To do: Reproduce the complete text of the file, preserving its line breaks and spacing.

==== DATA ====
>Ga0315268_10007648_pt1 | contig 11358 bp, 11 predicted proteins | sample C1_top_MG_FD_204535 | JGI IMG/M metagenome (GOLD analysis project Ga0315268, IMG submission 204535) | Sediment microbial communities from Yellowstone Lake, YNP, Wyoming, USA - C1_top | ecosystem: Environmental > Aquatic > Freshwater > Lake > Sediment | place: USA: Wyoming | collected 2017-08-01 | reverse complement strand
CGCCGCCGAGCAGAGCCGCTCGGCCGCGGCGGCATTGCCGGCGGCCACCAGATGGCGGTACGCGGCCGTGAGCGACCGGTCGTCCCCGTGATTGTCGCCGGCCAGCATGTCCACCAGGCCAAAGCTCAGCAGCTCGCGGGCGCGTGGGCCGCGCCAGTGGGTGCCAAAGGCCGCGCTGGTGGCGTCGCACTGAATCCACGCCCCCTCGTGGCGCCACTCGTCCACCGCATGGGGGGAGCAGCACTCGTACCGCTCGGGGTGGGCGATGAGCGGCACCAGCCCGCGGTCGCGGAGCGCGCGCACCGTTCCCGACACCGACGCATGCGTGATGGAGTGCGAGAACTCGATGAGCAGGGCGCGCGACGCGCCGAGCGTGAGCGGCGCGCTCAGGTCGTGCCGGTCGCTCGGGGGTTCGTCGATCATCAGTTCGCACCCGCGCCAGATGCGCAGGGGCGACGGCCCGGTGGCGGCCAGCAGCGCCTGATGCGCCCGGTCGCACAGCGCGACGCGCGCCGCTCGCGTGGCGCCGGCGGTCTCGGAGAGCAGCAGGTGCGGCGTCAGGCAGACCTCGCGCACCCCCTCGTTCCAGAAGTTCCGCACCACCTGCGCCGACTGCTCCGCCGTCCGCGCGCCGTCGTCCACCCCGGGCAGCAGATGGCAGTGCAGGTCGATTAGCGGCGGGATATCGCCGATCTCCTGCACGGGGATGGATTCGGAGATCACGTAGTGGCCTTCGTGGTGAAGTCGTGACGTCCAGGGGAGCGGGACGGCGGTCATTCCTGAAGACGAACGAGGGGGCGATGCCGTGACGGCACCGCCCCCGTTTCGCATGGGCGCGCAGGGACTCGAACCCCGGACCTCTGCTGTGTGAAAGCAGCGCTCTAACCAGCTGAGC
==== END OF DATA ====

>Ga0315268_10007648_pt1 | contig 11358 bp, 11 predicted proteins | sample C1_top_MG_FD_204535 | JGI IMG/M metagenome (GOLD analysis project Ga0315268, IMG submission 204535) | Sediment microbial communities from Yellowstone Lake, YNP, Wyoming, USA - C1_top | ecosystem: Environmental > Aquatic > Freshwater > Lake > Sediment | place: USA: Wyoming | collected 2017-08-01 | reverse complement strand
CGCCGCCGAGCAGAGCCGCTCGGCCGCGGCGGCATTGCCGGCGGCCACCAGATGGCGGTACGCGGCCGTGAGCGACCGGTCGTCCCCGTGATTGTCGCCGGCCAGCATGTCCACCAGGCCAAAGCTCAGCAGCTCGCGGGCGCGTGGGCCGCGCCAGTGGGTGCCAAAGGCCGCGCTGGTGGCGTCGCACTGAATCCACGCCCCCTCGTGGCGCCACTCGTCCACCGCATGGGGGGAGCAGCACTCGTACCGCTCGGGGTGGGCGATGAGCGGCACCAGCCCGCGGTCGCGGAGCGCGCGCACCGTTCCCGACACCGACGCATGCGTGATGGAGTGCGAGAACTCGATGAGCAGGGCGCGCGACGCGCCGAGCGTGAGCGGCGCGCTCAGGTCGTGCCGGTCGCTCGGGGGTTCGTCGATCATCAGTTCGCACCCGCGCCAGATGCGCAGGGGCGACGGCCCGGTGGCGGCCAGCAGCGCCTGATGCGCCCGGTCGCACAGCGCGACGCGCGCCGCTCGCGTGGCGCCGGCGGTCTCGGAGAGCAGCAGGTGCGGCGTCAGGCAGACCTCGCGCACCCCCTCGTTCCAGAAGTTCCGCACCACCTGCGCCGACTGCTCCGCCGTCCGCGCGCCGTCGTCCACCCCGGGCAGCAGATGGCAGTGCAGGTCGATTAGCGGCGGGATATCGCCGATCTCCTGCACGGGGATGGATTCGGAGATCACGTAGTGGCCTTCGTGGTGAAGTCGTGACGTCCAGGGGAGCGGGACGGCGGTCATTCCTGAAGACGAACGAGGGGGCGATGCCGTGACGGCACCGCCCCCGTTTCGCATGGGCGCGCAGGGACTCGAACCCCGGACCTCTGCTGTGTGAAAGCAGCGCTCTAACCAGCTGAGC